Global climate change is causing spring to arrive earlier across much of the Northern Hemisphere, and particularly at the most northerly latitudes. This presents a significant problem to organisms such as migratory birds that breed at these northerly latitudes but spend much of the rest of the year in other regions. This study examines how two different populations of a long-distance migratory bird, the Hudsonian Godwit (Limosa haemastica), change the timing of their migrations and breeding seasons in response to a rapidly changing climate. Migration will be quantified by tracking individual birds, and nest success and chick survival will be measured at two separate breeding sites.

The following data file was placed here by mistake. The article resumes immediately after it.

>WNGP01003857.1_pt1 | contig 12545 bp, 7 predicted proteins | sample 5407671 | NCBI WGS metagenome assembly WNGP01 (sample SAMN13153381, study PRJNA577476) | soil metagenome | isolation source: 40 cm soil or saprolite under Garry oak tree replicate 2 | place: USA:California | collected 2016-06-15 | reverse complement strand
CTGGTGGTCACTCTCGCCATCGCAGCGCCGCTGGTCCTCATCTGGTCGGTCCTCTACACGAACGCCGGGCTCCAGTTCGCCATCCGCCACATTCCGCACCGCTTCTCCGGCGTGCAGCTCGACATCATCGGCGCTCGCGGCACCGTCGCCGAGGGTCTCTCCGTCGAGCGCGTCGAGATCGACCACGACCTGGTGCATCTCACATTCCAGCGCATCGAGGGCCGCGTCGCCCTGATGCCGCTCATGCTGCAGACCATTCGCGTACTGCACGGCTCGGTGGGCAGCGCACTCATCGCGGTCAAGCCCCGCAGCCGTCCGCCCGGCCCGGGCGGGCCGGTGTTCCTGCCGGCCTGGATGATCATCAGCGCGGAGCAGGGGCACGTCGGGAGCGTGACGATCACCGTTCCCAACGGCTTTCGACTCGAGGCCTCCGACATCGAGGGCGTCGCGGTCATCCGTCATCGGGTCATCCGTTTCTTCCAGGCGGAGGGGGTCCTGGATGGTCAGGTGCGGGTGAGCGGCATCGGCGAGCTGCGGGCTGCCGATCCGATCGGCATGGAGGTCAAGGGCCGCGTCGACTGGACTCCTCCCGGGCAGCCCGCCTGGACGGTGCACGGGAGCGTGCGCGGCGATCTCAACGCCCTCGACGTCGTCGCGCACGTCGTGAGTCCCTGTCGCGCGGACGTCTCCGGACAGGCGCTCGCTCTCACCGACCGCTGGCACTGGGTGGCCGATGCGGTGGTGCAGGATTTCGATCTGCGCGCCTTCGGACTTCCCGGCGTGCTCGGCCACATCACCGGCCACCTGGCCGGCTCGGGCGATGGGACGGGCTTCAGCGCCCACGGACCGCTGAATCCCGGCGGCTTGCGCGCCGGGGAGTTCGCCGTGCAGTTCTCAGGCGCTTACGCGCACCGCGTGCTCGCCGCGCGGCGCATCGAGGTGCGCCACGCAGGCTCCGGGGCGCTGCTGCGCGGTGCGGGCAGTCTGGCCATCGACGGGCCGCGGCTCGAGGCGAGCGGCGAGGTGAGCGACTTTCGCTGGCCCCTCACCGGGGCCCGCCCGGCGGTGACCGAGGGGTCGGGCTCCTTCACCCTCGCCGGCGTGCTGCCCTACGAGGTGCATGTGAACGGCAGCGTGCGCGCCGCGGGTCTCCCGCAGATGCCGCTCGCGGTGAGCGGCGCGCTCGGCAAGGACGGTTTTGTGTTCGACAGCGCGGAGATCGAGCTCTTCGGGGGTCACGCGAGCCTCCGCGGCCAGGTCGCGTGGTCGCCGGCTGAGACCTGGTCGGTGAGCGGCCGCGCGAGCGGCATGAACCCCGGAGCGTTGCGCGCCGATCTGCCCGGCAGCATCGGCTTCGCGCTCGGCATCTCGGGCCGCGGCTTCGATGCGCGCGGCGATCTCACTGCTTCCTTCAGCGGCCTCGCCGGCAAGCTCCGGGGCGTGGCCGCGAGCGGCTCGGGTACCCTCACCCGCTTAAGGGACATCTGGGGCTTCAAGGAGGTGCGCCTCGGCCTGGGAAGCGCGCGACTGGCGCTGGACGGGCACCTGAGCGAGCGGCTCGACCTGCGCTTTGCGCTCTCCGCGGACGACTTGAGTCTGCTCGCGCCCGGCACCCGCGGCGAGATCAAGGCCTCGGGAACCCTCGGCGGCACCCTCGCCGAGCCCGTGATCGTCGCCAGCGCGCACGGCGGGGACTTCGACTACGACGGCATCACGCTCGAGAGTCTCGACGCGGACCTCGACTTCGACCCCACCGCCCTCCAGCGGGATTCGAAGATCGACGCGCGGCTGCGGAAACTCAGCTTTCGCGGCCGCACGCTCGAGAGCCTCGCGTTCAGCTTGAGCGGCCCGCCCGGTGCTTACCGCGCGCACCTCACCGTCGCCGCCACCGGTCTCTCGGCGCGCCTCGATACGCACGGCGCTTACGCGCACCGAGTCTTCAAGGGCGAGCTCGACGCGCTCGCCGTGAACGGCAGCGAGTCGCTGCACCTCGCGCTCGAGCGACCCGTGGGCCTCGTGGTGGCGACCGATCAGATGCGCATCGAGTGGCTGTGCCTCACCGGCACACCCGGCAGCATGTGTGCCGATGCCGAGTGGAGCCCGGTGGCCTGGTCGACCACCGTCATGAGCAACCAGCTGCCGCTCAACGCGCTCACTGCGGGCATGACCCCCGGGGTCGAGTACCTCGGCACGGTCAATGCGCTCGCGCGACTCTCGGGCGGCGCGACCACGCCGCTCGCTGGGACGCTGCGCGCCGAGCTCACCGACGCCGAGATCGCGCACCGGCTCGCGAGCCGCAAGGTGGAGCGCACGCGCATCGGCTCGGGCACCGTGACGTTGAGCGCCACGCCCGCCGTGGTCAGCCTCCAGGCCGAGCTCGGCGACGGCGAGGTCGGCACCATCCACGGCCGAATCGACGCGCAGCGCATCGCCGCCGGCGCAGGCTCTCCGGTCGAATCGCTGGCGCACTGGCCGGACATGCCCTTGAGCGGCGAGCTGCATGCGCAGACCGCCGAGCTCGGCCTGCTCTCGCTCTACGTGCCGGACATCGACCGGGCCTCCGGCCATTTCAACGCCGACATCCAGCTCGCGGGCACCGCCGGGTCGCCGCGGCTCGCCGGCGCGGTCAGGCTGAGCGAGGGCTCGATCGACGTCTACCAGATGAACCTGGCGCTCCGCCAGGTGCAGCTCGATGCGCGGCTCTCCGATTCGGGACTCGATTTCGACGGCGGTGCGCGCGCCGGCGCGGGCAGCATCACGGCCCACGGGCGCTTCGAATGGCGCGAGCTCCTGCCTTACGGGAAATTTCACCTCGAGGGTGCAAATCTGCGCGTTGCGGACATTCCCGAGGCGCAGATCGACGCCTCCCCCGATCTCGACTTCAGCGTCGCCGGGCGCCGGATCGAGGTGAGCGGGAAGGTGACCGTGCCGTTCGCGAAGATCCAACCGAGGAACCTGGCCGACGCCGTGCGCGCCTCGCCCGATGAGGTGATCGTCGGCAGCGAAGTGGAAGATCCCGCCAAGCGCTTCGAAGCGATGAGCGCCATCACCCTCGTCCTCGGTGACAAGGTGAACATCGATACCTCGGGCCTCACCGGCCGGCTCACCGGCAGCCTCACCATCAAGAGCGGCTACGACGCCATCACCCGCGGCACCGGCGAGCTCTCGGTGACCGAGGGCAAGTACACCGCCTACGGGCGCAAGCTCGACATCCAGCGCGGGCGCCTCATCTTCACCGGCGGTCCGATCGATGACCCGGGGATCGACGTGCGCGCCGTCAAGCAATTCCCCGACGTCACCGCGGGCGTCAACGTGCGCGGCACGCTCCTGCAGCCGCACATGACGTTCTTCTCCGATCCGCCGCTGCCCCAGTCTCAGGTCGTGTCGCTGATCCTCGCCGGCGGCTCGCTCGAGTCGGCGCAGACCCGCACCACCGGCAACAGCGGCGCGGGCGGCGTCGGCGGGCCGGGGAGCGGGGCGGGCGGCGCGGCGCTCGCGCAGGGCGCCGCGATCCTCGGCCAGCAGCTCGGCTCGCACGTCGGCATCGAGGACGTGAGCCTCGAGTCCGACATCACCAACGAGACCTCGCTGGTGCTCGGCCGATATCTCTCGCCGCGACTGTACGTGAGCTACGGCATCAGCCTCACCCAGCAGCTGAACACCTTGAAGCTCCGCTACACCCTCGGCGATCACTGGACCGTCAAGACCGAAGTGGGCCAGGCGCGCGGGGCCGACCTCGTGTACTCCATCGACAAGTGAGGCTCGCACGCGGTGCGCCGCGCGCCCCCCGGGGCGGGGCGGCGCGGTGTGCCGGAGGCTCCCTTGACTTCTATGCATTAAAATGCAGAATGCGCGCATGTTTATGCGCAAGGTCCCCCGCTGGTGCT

Gaining a better understanding of how global climate change is affecting migratory birds is pivotal to the ability of scientists and land managers to plan for the conservation of these species under future climate change scenarios. The results of this research will facilitate this understanding through publication in scientific journals and through diverse social media to educate citizens living throughout the entire range of Hudsonian Godwits. The investigators plan to distribute a documentary film in both English and Spanish, and to mentor middle- and high-school students through video chats and on-line discussions. Undergraduate students and citizen scientists will be included in collection and analysis of field data.

Project Report